FENNELLY’S’ arty café in Callan was the launch pad for a new collection of zany, wide-ranging and life-affirming poetry that is the talk of the town.
Peter Brabazon’s poems have an appeal that extends beyond the usual literary circles.
He’s one of those rare creatures, a poet of the people…more of a strolling player and roving bard than the studious grumpy type that one associates with the muse.
A native of County Kildare, he studied literature at UCD before moving to Callan where he has lived for 33 years.
He’s been composing poetry on and off since he arrived in the historic Town of the Ructions.
After retiring from his post at L’Arche he found more time for poetry. His latest collection, titled 40 more poems, follows on from his widely acclaimed 2006 book containing his first 40 compositions.
Peter draws inspiration mainly from personal experience, encompassing all of life’s ups and downs.
Anything can act as a spur: An unlit fire, a double wooly jumper, an overcast sky, a small mercy or random kindness, watching an old movie, casting his eye on a flower or weed while in reflective mood, or seeing a bird flutter past.
He enjoys belting out a song too and singing can release new ideas or insights from his subconscious.
Nothing is off limits. The smallest dab on life’s canvass can spawn another lyrical foray.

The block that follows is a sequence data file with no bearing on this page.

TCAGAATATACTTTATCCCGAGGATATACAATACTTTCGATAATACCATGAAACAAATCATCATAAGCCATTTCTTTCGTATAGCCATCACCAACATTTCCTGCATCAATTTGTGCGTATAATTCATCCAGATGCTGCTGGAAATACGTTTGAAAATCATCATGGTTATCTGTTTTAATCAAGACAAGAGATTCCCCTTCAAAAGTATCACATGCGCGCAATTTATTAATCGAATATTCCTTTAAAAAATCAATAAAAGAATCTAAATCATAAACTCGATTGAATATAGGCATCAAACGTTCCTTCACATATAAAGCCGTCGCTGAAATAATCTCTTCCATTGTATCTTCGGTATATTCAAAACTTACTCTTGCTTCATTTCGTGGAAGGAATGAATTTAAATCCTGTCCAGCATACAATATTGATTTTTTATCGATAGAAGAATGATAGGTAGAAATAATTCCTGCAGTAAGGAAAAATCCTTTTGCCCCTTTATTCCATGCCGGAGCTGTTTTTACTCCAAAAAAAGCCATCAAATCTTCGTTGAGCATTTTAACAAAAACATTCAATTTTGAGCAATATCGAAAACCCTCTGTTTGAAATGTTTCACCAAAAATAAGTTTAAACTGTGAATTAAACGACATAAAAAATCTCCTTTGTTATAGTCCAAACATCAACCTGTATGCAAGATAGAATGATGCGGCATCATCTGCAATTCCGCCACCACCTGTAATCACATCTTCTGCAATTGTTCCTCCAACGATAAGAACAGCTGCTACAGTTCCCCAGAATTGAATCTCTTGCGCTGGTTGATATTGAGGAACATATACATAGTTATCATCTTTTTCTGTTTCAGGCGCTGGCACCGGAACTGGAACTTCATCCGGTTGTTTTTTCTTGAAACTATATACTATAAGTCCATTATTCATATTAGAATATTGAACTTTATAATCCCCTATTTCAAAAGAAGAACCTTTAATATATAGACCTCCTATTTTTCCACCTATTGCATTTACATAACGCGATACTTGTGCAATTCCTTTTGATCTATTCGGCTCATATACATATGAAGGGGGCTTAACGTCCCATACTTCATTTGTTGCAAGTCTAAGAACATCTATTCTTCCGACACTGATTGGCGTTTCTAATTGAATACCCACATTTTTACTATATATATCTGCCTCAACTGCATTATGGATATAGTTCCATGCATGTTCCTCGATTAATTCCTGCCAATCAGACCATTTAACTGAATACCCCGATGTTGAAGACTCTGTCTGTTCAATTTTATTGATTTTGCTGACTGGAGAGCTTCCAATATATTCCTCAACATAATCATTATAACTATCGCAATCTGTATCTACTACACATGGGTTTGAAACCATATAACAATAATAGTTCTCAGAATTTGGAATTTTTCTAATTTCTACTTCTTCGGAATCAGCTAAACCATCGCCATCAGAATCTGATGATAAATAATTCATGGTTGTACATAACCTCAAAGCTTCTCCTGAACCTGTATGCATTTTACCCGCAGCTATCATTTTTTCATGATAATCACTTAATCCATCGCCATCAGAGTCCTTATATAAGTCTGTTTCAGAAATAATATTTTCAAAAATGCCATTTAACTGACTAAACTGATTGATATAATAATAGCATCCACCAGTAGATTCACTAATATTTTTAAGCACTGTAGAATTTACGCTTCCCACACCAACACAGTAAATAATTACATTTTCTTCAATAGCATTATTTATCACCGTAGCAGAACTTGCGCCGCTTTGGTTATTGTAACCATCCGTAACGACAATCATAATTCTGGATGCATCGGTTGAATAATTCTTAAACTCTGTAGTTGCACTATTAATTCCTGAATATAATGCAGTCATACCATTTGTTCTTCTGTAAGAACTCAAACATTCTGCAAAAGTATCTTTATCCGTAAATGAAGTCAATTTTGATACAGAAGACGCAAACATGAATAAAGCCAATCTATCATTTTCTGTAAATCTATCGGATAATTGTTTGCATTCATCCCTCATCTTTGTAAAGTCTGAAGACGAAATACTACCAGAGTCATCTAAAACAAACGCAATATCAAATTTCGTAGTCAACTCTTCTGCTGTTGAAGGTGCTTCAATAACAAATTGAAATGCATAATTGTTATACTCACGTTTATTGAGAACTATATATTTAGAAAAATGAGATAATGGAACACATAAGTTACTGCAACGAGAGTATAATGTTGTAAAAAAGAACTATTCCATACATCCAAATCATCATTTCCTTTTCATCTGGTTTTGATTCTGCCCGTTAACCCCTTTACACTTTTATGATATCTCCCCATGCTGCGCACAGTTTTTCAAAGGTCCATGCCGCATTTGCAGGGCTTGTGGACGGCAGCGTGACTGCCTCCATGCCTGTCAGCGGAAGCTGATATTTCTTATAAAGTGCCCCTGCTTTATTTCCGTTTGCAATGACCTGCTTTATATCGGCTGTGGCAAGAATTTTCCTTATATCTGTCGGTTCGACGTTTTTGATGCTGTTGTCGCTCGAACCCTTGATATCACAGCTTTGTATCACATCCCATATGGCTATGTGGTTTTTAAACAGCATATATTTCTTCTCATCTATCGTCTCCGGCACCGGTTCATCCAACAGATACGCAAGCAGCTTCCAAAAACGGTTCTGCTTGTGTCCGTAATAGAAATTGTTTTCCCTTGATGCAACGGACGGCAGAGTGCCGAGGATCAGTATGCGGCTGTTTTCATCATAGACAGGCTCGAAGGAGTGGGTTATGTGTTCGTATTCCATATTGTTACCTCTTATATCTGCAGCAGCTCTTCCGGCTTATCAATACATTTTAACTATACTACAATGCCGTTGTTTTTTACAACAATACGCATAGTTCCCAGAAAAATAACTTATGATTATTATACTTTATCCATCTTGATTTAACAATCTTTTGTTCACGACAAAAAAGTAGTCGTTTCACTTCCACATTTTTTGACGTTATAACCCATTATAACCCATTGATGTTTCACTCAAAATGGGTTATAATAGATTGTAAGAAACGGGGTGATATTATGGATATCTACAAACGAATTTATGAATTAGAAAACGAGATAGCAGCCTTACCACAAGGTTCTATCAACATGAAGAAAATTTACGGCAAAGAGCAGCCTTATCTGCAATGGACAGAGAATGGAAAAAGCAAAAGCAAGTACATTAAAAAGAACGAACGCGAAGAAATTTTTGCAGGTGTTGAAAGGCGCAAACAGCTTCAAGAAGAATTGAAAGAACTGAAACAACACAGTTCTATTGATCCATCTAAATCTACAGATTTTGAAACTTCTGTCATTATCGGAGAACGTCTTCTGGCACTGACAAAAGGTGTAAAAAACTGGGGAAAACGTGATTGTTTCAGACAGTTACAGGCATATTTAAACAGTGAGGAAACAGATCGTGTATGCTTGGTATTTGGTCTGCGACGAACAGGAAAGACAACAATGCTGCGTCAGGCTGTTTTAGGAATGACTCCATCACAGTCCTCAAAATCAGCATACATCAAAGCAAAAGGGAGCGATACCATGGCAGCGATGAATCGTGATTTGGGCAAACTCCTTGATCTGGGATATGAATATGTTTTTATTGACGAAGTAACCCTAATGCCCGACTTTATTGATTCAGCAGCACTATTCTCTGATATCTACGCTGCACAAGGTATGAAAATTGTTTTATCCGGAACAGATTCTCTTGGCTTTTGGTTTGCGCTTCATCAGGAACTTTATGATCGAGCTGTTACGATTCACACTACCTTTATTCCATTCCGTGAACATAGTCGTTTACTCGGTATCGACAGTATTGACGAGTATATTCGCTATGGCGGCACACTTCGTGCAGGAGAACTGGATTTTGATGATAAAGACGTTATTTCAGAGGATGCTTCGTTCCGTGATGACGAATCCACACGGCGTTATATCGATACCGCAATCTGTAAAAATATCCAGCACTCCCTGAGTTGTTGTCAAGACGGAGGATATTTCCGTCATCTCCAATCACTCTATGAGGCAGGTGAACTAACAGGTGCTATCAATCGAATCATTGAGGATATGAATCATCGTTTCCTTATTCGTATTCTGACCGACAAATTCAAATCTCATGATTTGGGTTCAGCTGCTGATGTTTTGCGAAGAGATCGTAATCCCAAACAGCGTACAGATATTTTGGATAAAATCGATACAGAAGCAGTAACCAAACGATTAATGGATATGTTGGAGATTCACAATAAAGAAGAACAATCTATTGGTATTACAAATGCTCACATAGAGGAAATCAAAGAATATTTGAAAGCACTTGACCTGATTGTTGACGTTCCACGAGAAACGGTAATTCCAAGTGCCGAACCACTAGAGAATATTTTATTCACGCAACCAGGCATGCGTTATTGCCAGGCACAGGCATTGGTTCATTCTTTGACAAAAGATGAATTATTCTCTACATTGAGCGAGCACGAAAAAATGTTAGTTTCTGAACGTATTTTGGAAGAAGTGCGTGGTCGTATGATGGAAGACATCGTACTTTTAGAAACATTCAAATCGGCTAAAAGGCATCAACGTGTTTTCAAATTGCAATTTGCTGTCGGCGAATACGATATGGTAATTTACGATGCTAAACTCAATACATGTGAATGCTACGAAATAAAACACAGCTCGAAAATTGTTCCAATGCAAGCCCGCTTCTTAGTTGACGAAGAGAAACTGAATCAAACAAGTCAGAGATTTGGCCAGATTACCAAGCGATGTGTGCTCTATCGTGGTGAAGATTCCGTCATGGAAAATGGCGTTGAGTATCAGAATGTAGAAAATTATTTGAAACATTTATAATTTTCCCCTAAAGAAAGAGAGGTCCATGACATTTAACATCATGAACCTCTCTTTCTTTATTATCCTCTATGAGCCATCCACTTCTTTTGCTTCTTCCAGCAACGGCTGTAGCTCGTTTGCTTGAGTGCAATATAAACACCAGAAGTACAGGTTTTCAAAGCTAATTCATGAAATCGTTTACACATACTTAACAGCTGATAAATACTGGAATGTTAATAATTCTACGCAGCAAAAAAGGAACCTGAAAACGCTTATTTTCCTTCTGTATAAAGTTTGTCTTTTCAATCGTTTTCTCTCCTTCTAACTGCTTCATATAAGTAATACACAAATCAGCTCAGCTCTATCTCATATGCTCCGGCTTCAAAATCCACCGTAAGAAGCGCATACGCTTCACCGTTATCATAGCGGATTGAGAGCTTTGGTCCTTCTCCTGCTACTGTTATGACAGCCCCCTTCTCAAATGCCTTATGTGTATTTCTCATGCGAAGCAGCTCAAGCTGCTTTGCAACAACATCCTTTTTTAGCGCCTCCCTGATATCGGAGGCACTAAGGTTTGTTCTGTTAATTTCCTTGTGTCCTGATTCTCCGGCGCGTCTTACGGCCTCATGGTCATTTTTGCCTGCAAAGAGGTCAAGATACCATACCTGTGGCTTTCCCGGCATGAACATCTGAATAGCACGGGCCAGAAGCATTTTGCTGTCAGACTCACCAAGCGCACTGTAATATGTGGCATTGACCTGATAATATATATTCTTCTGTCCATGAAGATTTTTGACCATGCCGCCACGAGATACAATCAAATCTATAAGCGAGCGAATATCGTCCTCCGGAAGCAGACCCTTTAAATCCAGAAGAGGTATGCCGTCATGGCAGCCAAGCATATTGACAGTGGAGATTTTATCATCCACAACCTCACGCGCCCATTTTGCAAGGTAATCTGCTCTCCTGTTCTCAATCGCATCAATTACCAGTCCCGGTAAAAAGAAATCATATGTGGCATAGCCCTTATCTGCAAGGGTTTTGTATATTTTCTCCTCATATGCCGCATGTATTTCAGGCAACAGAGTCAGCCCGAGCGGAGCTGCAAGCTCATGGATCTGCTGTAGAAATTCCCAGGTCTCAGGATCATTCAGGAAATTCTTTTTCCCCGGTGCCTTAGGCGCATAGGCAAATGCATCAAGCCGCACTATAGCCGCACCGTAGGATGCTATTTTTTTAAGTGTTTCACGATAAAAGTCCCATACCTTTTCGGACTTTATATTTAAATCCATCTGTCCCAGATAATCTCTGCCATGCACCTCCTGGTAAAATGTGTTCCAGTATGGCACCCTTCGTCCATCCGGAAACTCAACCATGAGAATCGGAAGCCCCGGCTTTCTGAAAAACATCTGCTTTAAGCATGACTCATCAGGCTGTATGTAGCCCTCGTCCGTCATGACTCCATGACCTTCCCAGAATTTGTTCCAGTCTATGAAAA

Whatever the joyous or sorrowful emotion or occasion, trigger image, or recollected place in time or space he can apply his bountiful word brush to it.
He resists the tendency to veer off into the incomprehensible or indecipherable, as some poets do.
POEMS COULD DOUBLE AS SONGS
Hence his popularity. His poems are euphonic and accessible, and almost any of them could double as songs.
Small wonder that Peter features prominently in the Tuesday night musical session at Hourigan’s of Bridge Street.
He doesn’t confine himself to firsthand perception. In his found poems, as he calls them, he ventures outside his circle of experience; addressing subjects as diverse as the downside of wind turbines (they shred birds as well as generating energy) and the lamentable downgrading of Pluto to the status of a dwarf planet.
It may be five billion K from the sun, but for Peter it’s as relevant an issue as the havoc that his two beloved dogs wrought on the world of literature when they ripped into his library.
I liked how in one poem he adapted Shakespeare’s King Lear to a zippy modern setting, managing in a few lines to give the story a startling new relevance for the 21st century.
He has a new take on the myth of Sisyphus: for him, a poet’s unending literary quest is the stone being rolled back up the hill.
Peter availed of the bleak and oppressive Covid lockdown to re-focus his creative energies. He devotes a poem to the subject titled Le Tour de Farce.
In an athletic feat of the imagination he cycles to victory. But it’s hollow…without accolades or crowds or the girls to peck him on the cheek.
The collection has an intriguing and useful notes section at the end. This sheds further light on the process by which he transferred all those beguiling mind-images onto the pages of this wonderful little book.
40 More Poems is on sale at The Book Centre, High Street, Kilkenny, Khan’s of James’s Street, and Supervalu, Callan. Price €8.99.